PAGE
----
13. The Court also finds that there may be other reasons to
dismiss plaintiff’s Adversary Complaint but does not elaborate on
those reasons at this time.
Based upon these findings of fact, the Bankruptcy Court made the
following conclusions of law:
1. Plaintiff Black Palm’s Adversary Complaint and claim for
equitable subordination against Barlage and Barlage’s Proof of
Claim No. 6 is collaterally estopped by the Arizona state court
Black Palm does not dispute that this is an accurate rendition of what took place
in the Bankruptcy Court. It does not concede, however, that the legal conclusions
therein are correct.
2. Barlage is entitled to an Order dismissing plaintiff Black Palm’s
Adversary Complain with prejudice.
[AP Doc.16 at 2-4].
It is from that determination that this appeal was taken to this Court.
As a threshold matter, Appellee asserts that Appellant has no standing.
In order to bring an action or to prosecute an appeal one must have standing;
otherwise the case or appeal must be dismissed. Elk Grove Unified School
Dist. v. Newdow, 542 U.S. 1, 14, 124 S.Ct. 2301, 2310, 159 L.Ed.2d 98, 111
(2004); Sprint Com. Co., L.P. v. APCC Services, Inc., 554 U.S. 269, 289, 128
S.Ct. 2531, 2544, 171 L.Ed.2d 424, 440 (2008). There are two components
to federal standing. First, there must be a “case or controversy” between the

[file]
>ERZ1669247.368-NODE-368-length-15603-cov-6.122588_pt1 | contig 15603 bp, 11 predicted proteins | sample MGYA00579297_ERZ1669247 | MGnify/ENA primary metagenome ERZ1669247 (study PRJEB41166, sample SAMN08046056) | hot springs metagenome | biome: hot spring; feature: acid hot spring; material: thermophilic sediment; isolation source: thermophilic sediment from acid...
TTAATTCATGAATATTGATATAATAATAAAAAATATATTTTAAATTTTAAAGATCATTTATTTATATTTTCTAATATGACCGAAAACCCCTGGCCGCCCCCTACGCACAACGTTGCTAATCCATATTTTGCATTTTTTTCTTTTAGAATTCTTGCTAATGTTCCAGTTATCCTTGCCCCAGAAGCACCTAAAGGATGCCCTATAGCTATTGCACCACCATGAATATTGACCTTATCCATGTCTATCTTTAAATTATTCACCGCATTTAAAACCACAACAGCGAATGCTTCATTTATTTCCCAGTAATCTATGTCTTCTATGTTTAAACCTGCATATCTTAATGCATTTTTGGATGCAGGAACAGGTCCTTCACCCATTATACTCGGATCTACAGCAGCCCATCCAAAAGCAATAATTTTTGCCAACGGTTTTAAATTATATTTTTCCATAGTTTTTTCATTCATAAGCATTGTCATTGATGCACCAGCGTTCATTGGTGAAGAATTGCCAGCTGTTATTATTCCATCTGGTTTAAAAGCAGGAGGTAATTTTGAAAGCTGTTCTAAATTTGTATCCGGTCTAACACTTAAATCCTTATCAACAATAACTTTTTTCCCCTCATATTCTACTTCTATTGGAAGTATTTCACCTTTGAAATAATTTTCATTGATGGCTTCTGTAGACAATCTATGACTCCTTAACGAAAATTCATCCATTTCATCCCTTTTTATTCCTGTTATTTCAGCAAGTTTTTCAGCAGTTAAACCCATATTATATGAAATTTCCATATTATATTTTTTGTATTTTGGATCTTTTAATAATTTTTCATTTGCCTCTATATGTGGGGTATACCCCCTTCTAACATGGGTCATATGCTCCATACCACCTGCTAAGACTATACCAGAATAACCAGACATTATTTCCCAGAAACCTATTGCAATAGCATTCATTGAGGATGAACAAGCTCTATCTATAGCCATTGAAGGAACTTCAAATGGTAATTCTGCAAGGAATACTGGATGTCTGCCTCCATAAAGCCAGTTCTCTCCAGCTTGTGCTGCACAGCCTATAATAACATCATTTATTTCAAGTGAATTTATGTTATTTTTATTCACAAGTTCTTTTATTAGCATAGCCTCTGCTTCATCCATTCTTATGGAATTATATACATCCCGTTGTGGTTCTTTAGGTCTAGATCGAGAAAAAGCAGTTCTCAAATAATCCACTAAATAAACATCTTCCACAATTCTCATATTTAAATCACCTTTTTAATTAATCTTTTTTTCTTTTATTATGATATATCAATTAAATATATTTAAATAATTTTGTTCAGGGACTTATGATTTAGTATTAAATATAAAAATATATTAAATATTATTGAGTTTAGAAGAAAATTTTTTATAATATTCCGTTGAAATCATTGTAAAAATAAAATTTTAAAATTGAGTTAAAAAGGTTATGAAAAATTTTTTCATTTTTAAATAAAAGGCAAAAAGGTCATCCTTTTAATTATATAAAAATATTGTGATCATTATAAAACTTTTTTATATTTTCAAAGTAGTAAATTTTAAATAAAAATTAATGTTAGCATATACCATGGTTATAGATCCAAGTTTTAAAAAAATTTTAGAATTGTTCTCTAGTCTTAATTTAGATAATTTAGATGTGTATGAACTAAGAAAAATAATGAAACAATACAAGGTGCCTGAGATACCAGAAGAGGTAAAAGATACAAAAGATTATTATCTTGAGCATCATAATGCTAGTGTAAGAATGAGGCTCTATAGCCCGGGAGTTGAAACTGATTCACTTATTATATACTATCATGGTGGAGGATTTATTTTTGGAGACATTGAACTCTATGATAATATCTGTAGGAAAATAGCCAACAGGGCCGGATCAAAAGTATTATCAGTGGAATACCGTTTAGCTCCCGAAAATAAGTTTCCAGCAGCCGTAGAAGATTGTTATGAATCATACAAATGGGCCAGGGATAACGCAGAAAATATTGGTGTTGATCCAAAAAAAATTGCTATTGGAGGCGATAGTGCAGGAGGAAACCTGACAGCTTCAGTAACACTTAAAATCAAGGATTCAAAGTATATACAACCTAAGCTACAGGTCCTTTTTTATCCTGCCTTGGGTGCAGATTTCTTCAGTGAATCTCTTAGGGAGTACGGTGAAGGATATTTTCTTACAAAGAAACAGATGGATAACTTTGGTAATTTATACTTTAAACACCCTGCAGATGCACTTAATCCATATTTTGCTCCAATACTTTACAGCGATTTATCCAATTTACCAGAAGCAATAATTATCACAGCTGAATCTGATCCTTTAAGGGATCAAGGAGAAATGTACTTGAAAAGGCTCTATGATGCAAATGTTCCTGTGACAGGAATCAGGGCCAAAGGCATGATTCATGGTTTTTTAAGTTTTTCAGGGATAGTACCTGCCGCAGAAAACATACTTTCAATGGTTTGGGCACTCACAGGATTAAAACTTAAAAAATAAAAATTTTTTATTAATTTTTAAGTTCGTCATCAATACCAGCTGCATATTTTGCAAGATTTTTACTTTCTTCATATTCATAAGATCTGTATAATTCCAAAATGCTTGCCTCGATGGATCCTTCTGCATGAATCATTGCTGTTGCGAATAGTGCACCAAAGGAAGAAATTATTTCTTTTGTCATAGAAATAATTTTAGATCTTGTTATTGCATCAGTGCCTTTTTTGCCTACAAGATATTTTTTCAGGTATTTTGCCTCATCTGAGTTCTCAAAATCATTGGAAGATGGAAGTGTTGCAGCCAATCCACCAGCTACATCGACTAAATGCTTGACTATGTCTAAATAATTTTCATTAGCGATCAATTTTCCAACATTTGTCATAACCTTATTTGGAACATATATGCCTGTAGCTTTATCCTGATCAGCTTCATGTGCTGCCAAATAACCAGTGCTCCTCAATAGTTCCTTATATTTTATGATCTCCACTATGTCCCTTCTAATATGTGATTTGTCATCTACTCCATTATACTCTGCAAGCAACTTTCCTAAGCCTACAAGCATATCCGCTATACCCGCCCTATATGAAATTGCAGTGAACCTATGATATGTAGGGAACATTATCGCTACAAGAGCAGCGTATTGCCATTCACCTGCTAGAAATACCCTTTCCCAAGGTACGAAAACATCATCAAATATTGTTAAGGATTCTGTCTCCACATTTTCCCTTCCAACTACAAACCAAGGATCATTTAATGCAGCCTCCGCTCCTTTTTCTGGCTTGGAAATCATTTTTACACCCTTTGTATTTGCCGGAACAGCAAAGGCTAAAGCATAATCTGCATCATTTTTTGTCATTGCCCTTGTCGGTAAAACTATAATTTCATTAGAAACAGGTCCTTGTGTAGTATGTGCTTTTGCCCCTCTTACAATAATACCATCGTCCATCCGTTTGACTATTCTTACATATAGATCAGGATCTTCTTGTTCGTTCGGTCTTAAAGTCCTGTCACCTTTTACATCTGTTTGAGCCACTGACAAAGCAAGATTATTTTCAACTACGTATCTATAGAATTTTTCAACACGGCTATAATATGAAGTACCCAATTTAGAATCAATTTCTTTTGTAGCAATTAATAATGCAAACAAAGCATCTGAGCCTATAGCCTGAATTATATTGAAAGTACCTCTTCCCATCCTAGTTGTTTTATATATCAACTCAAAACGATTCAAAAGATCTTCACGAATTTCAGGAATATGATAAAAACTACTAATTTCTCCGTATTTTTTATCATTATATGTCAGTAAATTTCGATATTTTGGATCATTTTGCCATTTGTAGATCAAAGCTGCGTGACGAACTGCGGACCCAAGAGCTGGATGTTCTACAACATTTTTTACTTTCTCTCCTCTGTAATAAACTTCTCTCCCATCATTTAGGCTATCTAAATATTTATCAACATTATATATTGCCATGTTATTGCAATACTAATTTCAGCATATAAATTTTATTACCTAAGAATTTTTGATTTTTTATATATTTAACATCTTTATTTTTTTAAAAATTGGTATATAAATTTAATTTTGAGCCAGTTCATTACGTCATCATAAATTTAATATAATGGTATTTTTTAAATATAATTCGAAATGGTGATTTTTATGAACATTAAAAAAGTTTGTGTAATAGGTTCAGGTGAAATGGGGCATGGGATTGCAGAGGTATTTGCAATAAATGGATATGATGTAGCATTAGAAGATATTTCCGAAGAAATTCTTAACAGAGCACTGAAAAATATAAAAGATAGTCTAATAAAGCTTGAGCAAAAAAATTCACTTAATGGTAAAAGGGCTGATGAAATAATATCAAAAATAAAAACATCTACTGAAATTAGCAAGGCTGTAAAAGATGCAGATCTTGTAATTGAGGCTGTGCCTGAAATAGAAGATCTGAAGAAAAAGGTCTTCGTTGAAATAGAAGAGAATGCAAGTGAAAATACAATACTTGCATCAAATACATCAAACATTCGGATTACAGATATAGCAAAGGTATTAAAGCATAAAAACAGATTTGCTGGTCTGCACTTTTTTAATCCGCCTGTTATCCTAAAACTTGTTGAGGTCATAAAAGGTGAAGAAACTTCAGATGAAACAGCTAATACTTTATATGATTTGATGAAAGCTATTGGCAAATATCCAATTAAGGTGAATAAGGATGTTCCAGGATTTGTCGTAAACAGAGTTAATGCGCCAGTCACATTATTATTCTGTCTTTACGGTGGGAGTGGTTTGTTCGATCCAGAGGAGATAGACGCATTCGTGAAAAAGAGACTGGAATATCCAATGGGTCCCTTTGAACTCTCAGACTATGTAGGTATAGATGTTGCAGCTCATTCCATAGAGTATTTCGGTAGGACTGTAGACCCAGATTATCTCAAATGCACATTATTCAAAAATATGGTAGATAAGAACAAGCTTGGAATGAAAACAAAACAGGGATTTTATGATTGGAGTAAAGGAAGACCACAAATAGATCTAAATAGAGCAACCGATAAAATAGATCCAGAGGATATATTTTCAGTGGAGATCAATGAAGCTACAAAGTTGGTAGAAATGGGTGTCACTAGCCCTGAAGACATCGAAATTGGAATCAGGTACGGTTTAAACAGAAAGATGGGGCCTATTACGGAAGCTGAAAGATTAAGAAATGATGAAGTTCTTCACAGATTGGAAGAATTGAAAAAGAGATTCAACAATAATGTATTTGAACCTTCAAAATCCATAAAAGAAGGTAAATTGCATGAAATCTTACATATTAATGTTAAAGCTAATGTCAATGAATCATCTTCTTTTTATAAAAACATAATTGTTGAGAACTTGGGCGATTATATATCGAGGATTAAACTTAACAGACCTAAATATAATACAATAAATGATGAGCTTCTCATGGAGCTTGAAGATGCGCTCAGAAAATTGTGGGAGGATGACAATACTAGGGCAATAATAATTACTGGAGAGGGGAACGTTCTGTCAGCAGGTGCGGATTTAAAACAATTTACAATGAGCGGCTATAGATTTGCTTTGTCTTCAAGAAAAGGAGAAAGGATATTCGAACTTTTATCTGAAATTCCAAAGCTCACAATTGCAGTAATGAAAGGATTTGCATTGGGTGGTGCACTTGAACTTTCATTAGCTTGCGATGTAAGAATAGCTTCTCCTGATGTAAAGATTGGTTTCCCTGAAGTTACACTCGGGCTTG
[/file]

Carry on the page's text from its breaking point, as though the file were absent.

parties; otherwise there is no constitutional basis under Article III for the Court
to take cognizance of the matter. Lujan v. Defenders of Wildlife, 504 U.S.
555, 560-61, 112 S.Ct. 2130, 2136, 119 L.Ed.2d 351, 364 (1992). Second,
“federal courts have adopted a set of prudential principles that preclude the
exercise of jurisdiction over some types of cases in which Article III standing
exists.” Schwarzer, Federal Civil Procedure Before Trial, ¶2:4108.
“prudential principles” are manifested in the Bankruptcy Code in 11 U.S.C. §
323(a) and (b), which generally grant the Trustee exclusive standing to sue
and be sued as the sole representative of the estate. In re Seven Seas
Petroleum, 522 F.3d 575, 584 (5 th Cir. 2008); Bd. of Trustees of Teamsters
Local 863 Pension Fund v. Foodtown, Inc., 296 F.3d 164, 169 (3d Cir. 2002);
St. Paul Fire & Marine Ins. Co. v. PepsiCo, Inc., 884 F.2d 688, 701 (2d Cir.
1989); In re Elrod Holdings Corp., 392 B.R. 110, 114 (Bkrtcy.D.Del., 2008).
It is for this reason that ordinarily one creditor cannot bring an action against
another creditor in a bankruptcy proceeding.
The action against the
defendant creditor is in the hands of the Trustee.
Black Palm has brought this action against Barlage seeking for the
Bankruptcy Court to equitably subordinate Barlage’s claim to the other general
unsecured claims in Valentine’s bankruptcy. Section 510(c) permits the court